Example: In the case of apartment syndication, the general partner would pass on the tax liability to the limited partners (investors).


16. The internal rate of return (IRR) is the discount rate at which the net present value (NPV) of a set of cash flows equals zero. Simply put, it is the rate at which a real estate investment grows or shrinks. Another way to think of IRR is as a time sensitive compounded annual rate of return; the investment grows/shrinks by X% per year, evenly, over the life of the investment.


17. A metropolitan statistical area (MSA) servers to group counties and cities into specific geographic areas for the purpose of a population census and the compilation of related statistical data.


18. The net operating income (NOI) is the annual income that a property generates after accounting for ALL expenses. NOI does not account for debt services, depreciation or CapEX. Calculation: (NOI) = (Gross Rent) – (Vacancy & Credit Losses) + (Other Income) – (Operating Expenses).


19. The operating expense ratio (OER), or Expense Ratio, is the cost of operating a property in proportion to the income that the property generates. This measure can be used over time in comparison with that of other properties to help determine relative operating efficiency. Calculation: (OER) = (Operating Expenses) / (Gross Income).

Example: Assume a property generates gross income of $100,000 and has operating expenses of $60,000, the OER is (60,000) / (100,000) = .6 or 60%.


20. A preferred return (Pref) is a first claim on profits (promised to investors) until a target return has been achieved. This helps minimize risk to investors and thus makes the investment more attractive.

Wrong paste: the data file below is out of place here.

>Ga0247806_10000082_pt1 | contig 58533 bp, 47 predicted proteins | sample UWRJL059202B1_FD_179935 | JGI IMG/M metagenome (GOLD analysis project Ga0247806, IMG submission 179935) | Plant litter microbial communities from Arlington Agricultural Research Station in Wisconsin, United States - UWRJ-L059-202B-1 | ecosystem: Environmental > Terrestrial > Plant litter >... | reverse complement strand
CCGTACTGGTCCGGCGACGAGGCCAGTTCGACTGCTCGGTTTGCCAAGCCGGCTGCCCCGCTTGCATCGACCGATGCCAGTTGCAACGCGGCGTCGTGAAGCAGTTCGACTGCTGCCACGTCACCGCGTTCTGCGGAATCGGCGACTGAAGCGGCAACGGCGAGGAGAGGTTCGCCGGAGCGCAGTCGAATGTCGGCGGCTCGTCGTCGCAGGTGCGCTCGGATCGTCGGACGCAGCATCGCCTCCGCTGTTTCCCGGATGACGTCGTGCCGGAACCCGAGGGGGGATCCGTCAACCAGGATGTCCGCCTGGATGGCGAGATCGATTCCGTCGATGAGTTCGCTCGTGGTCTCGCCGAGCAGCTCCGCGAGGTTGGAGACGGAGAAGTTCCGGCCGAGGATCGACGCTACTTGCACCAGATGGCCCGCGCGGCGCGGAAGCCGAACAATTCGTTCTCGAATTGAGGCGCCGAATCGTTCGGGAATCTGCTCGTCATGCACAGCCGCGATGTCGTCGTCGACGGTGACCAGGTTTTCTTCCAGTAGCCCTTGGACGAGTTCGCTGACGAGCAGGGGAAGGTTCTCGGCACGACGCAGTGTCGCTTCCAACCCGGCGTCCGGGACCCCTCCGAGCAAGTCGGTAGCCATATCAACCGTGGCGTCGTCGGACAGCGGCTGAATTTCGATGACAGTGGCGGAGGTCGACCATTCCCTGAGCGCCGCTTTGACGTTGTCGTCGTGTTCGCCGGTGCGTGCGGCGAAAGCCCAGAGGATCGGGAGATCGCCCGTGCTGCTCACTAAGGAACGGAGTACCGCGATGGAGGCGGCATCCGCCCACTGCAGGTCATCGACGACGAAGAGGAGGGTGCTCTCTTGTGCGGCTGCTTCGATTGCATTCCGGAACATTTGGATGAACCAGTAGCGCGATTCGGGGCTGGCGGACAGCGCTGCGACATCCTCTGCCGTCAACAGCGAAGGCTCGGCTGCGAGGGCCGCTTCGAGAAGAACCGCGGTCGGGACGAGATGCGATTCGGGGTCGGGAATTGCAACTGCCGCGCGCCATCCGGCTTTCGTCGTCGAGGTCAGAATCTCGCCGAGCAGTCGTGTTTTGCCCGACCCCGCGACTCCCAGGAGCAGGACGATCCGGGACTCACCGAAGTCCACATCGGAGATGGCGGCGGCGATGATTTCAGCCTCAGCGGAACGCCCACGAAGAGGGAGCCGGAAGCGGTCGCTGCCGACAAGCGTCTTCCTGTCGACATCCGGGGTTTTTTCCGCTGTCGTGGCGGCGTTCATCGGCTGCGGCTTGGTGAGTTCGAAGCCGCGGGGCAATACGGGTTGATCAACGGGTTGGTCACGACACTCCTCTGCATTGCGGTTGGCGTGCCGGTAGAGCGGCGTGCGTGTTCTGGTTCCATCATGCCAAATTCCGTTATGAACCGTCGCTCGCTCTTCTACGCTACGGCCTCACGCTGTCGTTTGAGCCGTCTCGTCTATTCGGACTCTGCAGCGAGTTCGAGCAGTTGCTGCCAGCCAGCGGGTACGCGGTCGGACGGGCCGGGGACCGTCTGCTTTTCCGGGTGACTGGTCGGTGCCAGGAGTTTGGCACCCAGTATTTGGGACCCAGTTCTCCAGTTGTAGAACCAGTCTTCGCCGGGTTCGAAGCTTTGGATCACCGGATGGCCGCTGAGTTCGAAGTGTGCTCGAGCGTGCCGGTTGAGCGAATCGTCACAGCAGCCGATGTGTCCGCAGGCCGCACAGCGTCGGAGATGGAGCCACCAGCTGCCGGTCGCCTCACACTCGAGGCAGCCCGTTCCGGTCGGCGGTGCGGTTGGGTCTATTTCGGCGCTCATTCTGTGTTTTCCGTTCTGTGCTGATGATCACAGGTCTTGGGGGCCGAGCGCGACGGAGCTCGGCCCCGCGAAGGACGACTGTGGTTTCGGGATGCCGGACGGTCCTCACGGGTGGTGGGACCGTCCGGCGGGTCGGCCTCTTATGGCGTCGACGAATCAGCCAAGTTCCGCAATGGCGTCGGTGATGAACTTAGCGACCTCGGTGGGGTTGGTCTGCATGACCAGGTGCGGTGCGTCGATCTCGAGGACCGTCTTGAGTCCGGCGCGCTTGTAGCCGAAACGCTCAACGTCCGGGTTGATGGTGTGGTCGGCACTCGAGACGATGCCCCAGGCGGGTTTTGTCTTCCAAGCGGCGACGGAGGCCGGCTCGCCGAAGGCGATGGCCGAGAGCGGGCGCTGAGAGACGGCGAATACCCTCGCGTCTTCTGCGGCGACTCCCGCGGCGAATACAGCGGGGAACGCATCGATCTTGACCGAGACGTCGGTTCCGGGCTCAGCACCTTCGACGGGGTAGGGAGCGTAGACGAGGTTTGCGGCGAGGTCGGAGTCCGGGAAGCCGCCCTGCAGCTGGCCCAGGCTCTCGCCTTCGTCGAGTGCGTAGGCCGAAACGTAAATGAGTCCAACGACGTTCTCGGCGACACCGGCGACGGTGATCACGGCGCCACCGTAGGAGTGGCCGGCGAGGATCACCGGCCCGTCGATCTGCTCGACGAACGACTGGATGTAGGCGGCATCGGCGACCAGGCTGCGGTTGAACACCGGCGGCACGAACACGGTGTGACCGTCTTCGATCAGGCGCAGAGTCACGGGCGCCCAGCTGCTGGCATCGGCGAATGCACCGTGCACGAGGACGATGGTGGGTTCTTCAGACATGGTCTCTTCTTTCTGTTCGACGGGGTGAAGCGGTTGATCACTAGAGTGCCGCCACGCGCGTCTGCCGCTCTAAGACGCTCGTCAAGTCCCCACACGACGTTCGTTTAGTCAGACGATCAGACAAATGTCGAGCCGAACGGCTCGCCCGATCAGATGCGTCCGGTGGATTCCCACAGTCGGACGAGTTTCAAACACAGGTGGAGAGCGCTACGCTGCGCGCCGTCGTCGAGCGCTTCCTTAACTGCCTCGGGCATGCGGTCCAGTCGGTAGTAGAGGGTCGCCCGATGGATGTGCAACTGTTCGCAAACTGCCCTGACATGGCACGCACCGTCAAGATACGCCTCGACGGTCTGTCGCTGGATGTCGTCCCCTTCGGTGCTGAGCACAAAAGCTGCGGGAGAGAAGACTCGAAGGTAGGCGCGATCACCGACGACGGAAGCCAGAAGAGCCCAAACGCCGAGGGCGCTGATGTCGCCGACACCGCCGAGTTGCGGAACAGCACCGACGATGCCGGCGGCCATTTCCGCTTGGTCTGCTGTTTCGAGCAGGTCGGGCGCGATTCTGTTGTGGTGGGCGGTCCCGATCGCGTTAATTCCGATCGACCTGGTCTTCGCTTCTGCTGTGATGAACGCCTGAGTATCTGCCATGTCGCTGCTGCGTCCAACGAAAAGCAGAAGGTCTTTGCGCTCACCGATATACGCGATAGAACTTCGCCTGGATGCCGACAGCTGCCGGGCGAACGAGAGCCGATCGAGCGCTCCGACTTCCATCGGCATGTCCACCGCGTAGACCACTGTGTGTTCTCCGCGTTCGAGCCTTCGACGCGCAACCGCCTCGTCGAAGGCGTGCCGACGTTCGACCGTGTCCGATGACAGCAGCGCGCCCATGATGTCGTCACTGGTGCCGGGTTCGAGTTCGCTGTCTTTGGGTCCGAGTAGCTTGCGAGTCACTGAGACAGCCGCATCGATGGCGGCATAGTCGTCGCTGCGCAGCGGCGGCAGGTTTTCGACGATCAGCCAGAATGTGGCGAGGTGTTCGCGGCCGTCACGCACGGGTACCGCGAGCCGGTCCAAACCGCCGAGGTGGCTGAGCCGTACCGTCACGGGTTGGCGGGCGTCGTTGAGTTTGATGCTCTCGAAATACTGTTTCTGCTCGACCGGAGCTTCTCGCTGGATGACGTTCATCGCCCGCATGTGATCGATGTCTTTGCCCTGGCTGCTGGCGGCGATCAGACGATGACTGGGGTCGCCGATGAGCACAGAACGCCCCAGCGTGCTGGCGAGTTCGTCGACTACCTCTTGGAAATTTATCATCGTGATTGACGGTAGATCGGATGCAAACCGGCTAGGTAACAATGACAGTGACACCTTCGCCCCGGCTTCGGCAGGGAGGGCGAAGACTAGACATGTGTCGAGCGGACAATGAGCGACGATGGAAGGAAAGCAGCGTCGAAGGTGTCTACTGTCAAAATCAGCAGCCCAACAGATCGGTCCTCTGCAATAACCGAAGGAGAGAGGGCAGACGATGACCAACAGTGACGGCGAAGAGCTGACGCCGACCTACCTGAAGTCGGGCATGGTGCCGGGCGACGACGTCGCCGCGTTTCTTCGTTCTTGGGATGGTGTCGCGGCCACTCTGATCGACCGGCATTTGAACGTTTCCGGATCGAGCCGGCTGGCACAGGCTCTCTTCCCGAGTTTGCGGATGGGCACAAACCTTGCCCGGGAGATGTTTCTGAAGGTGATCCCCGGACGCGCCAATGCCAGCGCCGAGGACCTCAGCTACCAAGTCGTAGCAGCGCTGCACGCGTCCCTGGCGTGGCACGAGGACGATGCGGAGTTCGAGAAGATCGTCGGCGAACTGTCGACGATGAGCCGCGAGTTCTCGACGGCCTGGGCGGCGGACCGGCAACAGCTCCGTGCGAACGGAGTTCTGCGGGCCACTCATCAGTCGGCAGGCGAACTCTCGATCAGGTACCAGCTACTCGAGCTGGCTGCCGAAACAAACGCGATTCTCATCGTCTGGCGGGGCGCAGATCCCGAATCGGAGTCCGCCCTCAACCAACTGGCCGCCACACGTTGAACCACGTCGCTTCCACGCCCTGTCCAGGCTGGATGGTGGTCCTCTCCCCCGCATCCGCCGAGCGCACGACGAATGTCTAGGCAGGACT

Example: Assume an individual invests $100K in an apartment syndication deal and also assume that the general partner promised an 8% pref, this means that the investor will receive $8K cash flow annually before the general partner receives any payout (assuming sufficient cash flow).


21. A private placement memorandum (PPM), sometimes referred to the offering memorandum, is a legal document that is provided to prospective investors that details the offering; the description of the company and how it will be managed, the use of proceeds, the risks of the investment, and the subscription terms, among other things.


22. Pro forma is a method by which financial results are calculated. The typical pro forma that one will see in an apartment syndication deal will forecast anticipated results for future years.


23. Used properly, a ratio utility billing system (RUBS) allows for the owner or property manager of a property to divide a utility bill (water, electricity, waste services, etc.), which may otherwise be charged as a whole, among residents based on occupancy factors, square footage, or a combination of both. This can dramatically decrease expenses, driving up NOI.


24. To reposition a property is a strategy in which the owner, or general partner, of a property aims to change the position of the asset in a market through adding value and/or rebranding the property.